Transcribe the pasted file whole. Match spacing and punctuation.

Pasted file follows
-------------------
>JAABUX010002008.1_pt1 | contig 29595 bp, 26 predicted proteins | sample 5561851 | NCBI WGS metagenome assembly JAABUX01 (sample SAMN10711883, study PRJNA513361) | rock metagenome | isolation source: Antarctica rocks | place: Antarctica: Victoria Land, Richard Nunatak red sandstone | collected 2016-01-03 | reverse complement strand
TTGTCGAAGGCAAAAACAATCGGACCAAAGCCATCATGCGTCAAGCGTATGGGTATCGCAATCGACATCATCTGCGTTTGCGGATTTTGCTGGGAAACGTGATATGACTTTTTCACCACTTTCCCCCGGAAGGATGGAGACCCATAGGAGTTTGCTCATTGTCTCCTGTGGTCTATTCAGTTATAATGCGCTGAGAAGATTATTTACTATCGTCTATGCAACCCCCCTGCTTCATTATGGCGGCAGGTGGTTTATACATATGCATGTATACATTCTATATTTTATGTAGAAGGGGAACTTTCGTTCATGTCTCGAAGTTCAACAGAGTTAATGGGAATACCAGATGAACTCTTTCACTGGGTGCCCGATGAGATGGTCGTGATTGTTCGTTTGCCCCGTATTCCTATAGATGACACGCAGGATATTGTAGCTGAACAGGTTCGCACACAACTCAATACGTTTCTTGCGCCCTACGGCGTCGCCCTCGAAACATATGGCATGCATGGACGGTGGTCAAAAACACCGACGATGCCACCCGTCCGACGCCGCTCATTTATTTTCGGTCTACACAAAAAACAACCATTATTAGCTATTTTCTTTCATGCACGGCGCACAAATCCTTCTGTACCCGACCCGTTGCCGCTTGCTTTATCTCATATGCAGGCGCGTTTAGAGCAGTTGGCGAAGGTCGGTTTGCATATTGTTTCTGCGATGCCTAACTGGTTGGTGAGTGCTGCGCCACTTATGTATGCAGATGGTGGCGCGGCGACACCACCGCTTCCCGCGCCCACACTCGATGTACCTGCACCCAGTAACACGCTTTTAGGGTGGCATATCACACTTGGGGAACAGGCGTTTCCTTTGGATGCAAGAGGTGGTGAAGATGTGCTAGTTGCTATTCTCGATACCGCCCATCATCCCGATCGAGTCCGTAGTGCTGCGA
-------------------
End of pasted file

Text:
>JAABUX010002008.1_pt1 | contig 29595 bp, 26 predicted proteins | sample 5561851 | NCBI WGS metagenome assembly JAABUX01 (sample SAMN10711883, study PRJNA513361) | rock metagenome | isolation source: Antarctica rocks | place: Antarctica: Victoria Land, Richard Nunatak red sandstone | collected 2016-01-03 | reverse complement strand
TTGTCGAAGGCAAAAACAATCGGACCAAAGCCATCATGCGTCAAGCGTATGGGTATCGCAATCGACATCATCTGCGTTTGCGGATTTTGCTGGGAAACGTGATATGACTTTTTCACCACTTTCCCCCGGAAGGATGGAGACCCATAGGAGTTTGCTCATTGTCTCCTGTGGTCTATTCAGTTATAATGCGCTGAGAAGATTATTTACTATCGTCTATGCAACCCCCCTGCTTCATTATGGCGGCAGGTGGTTTATACATATGCATGTATACATTCTATATTTTATGTAGAAGGGGAACTTTCGTTCATGTCTCGAAGTTCAACAGAGTTAATGGGAATACCAGATGAACTCTTTCACTGGGTGCCCGATGAGATGGTCGTGATTGTTCGTTTGCCCCGTATTCCTATAGATGACACGCAGGATATTGTAGCTGAACAGGTTCGCACACAACTCAATACGTTTCTTGCGCCCTACGGCGTCGCCCTCGAAACATATGGCATGCATGGACGGTGGTCAAAAACACCGACGATGCCACCCGTCCGACGCCGCTCATTTATTTTCGGTCTACACAAAAAACAACCATTATTAGCTATTTTCTTTCATGCACGGCGCACAAATCCTTCTGTACCCGACCCGTTGCCGCTTGCTTTATCTCATATGCAGGCGCGTTTAGAGCAGTTGGCGAAGGTCGGTTTGCATATTGTTTCTGCGATGCCTAACTGGTTGGTGAGTGCTGCGCCACTTATGTATGCAGATGGTGGCGCGGCGACACCACCGCTTCCCGCGCCCACACTCGATGTACCTGCACCCAGTAACACGCTTTTAGGGTGGCATATCACACTTGGGGAACAGGCGTTTCCTTTGGATGCAAGAGGTGGTGAAGATGTGCTAGTTGCTATTCTCGATACCGCCCATCATCCCGATCGAGTCCGTAGTGCTGCGA